3.1. Objective Functions

In order to meet the demands of harmonic filtering and power factor improvement, the design of the PPF depends on choosing the proper filter type and optimizing the parameters of the components (R, L, and C). To create the filter at the lowest possible investment cost, it is also necessary to take the investment cost of the PPF design into account. Naturally, to achieve this, a few objective functions and a few constraint optimization model functions must be satisfied. The aim and constraint functions’ makeup is given below.

3.1.1. Minimum Current Harmonic Distortion Rate

The minimum harmonic distortion rate can be used to gauge how well the harmonizer is working. The filter’s performance is acknowledged if it is able to successfully filter the system’s harmonics so that the harmonic content complies with national criteria. The IEEE519 necessary harmonic content is employed as a reference value with the following objective function, and the minimal harmonic distortion rate of the system is used as a satisfaction criterion in this research:

Here, h stands for harmonics and N stands for the highest harmonic number, where is the root mean square of the fundamental current.

3.1.2. Overall Cost and Maintenance Costs

The overall cost and maintenance cost as an economic indicator include the total cost of filtering various devices and the maintenance cost. The main costs of the filter include the cost and maintenance of inductors, reactors, and capacitors. Therefore, the economical objective function is as follows:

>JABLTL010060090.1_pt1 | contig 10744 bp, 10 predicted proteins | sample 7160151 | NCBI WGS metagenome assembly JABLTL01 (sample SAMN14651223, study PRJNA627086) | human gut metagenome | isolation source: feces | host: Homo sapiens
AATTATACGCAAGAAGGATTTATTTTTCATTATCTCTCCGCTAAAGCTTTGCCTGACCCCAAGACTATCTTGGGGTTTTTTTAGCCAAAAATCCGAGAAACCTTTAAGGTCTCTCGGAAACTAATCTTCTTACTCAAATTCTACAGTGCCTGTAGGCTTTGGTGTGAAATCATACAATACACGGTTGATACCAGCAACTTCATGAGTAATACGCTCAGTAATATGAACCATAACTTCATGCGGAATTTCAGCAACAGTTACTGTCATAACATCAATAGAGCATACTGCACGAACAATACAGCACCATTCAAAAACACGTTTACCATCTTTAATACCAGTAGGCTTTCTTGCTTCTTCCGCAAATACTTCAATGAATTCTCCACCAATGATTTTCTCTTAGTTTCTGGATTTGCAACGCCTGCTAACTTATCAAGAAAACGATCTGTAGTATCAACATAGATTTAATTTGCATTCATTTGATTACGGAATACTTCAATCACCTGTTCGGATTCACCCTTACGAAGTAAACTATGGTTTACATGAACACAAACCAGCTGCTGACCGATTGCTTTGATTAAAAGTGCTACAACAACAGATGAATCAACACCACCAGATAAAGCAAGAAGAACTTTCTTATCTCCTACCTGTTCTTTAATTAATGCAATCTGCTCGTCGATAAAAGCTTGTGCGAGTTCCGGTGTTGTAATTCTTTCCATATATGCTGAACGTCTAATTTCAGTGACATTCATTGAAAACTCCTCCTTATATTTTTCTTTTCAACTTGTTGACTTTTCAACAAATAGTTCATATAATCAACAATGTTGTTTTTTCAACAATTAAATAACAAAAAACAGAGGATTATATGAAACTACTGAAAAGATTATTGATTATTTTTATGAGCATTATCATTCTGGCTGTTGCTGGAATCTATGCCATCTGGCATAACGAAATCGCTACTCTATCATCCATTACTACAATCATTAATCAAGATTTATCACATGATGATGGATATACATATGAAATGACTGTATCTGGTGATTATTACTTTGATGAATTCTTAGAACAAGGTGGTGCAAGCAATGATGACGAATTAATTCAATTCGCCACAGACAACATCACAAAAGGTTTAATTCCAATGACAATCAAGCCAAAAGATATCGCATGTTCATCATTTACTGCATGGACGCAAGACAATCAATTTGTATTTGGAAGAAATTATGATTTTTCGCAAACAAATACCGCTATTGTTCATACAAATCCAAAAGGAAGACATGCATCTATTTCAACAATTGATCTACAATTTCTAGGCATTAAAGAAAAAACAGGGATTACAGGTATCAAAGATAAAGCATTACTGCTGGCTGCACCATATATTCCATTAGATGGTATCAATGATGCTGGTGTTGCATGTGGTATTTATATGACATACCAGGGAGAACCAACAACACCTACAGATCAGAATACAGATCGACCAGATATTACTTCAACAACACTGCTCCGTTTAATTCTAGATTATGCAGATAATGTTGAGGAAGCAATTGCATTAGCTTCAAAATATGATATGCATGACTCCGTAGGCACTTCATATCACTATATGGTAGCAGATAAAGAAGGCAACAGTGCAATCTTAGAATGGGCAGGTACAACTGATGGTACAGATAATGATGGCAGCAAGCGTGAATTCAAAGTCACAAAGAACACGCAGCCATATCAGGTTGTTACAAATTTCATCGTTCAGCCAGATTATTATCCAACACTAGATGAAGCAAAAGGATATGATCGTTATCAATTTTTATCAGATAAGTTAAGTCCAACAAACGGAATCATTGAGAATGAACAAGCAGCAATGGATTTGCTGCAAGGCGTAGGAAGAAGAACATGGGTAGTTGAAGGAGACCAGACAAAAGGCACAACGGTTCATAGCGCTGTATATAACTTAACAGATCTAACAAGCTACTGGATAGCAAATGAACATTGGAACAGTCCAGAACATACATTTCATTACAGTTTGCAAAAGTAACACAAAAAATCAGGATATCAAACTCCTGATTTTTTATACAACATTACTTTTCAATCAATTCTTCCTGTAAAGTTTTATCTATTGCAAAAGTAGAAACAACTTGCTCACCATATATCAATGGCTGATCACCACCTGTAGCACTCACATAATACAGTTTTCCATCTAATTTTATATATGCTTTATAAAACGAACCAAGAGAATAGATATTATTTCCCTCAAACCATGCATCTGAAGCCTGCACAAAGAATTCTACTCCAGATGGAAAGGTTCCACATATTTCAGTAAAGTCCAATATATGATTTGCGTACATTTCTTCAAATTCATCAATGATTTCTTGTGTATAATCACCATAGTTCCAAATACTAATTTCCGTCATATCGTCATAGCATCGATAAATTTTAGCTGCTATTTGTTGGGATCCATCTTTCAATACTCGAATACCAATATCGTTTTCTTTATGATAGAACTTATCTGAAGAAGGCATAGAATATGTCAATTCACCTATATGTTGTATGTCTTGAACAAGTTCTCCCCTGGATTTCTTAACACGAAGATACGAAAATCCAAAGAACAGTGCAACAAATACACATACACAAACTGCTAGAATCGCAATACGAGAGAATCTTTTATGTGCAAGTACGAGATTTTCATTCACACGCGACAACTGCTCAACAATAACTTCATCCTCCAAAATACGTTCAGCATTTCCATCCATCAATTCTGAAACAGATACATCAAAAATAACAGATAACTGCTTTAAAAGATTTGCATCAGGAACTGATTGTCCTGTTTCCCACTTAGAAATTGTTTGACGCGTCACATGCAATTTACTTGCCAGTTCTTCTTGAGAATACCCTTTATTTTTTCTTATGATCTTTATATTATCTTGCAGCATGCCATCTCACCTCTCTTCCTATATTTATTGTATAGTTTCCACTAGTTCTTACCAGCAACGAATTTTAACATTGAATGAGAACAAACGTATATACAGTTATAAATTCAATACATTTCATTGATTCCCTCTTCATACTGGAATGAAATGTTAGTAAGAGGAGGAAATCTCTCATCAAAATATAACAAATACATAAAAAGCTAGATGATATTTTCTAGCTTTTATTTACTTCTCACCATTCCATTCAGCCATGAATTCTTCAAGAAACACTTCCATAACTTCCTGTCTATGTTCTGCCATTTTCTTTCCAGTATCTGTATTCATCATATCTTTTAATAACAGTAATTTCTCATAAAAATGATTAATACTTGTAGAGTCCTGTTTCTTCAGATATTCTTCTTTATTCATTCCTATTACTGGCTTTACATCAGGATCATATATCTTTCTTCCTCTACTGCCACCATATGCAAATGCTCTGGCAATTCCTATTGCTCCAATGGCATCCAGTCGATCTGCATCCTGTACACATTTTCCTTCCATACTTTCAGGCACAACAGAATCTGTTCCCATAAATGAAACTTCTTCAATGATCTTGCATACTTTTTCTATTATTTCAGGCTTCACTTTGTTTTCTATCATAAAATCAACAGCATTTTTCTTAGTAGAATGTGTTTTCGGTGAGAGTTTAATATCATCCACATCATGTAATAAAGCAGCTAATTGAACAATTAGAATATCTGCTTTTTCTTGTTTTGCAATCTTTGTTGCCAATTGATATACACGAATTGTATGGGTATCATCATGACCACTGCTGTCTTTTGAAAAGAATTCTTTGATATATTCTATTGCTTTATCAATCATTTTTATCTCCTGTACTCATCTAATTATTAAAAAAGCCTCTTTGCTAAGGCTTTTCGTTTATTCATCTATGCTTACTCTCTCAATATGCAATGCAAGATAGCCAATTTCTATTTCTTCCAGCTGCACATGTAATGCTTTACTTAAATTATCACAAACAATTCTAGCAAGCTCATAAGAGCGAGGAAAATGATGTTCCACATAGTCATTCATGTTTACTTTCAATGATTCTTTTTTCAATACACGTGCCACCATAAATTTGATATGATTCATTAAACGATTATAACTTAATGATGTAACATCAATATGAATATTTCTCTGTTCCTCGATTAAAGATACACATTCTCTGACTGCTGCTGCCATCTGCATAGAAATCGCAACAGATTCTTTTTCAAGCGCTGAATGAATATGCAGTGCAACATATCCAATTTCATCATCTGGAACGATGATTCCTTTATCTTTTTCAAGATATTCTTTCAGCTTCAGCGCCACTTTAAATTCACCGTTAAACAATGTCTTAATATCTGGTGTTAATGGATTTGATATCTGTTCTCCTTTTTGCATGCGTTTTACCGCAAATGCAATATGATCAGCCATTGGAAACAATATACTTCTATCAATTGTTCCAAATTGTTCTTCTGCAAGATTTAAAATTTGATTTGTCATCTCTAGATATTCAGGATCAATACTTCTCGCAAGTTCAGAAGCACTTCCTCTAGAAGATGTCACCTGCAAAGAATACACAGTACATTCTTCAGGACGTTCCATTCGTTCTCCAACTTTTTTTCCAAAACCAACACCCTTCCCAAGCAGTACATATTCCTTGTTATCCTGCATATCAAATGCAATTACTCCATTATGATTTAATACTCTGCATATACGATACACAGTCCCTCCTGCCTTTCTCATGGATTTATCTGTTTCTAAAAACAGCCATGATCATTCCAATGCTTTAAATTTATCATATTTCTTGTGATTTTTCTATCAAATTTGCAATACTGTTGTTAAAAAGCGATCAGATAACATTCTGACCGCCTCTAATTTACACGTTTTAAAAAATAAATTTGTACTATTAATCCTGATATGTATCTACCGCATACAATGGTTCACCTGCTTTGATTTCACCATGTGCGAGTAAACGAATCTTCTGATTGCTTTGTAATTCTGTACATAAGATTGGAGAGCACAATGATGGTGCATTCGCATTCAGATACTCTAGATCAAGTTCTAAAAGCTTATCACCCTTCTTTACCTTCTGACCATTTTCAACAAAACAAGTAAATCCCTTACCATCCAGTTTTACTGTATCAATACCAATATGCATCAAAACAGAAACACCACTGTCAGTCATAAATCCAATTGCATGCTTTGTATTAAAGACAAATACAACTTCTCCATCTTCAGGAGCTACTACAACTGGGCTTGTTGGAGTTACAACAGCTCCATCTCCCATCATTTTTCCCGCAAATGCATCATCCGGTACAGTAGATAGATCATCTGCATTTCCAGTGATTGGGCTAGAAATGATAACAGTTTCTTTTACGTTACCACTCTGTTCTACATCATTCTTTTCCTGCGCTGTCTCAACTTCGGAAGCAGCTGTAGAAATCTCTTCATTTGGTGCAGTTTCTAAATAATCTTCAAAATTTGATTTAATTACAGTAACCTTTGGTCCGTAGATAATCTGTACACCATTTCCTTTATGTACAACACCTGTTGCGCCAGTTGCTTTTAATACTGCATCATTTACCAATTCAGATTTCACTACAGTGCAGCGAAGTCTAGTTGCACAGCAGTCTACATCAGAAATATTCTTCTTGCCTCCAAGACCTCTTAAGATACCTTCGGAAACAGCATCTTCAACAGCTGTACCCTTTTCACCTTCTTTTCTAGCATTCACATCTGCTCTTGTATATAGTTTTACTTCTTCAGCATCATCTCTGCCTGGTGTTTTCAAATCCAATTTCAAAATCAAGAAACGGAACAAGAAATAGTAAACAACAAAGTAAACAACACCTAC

The functional expression in this case is an innovative way of assigning the cost of capacitors, inductors, and reactors based on the specific number of filtered harmonics, rather than the type of PPFs, with i representing the number of filtered harmonics responsible in a given high-voltage system, where noncharacteristic harmonics account for almost all and special diagnostic harmonics are negligible.

3.1.3. Minimum Basic Reactive Power Compensation Loss

After the system is installed with PPF, the power factor of the system should be maintained at a level close to unity, and there should not be too much compensation or too much undercompensation, which are losses of reactive power compensation for the system. Undercompensation cannot be allowed in the actual working conditions. The capacitor provides the main reactive power, i.e., the minimum basic reactive power compensation loss function is as follows:

3.2. Constraints

In order to guarantee that the resultant solution set is finite, the NSGA-II multiobjective evolutionary optimization algorithm additionally needs parametric constraints that set a range of values after the parametric optimization function. The permitted harmonic levels are dependent on the national specification because the IEEE standard enables higher allowable harmonic levels than the national standard.

3.2.1. Total Harmonic Distortion

The overall harmonic filter needs to meet the criteria that after compensation the THD must meet the following:

3.2.2. Single Set of Harmonic Currents

For the harmonic filtering requirements of a single group PPF, each harmonic should satisfy the criterion, where h represents the 12k±1st harmonic and is the maximum permissible level of h-th order harmonic current. Constraints include the following: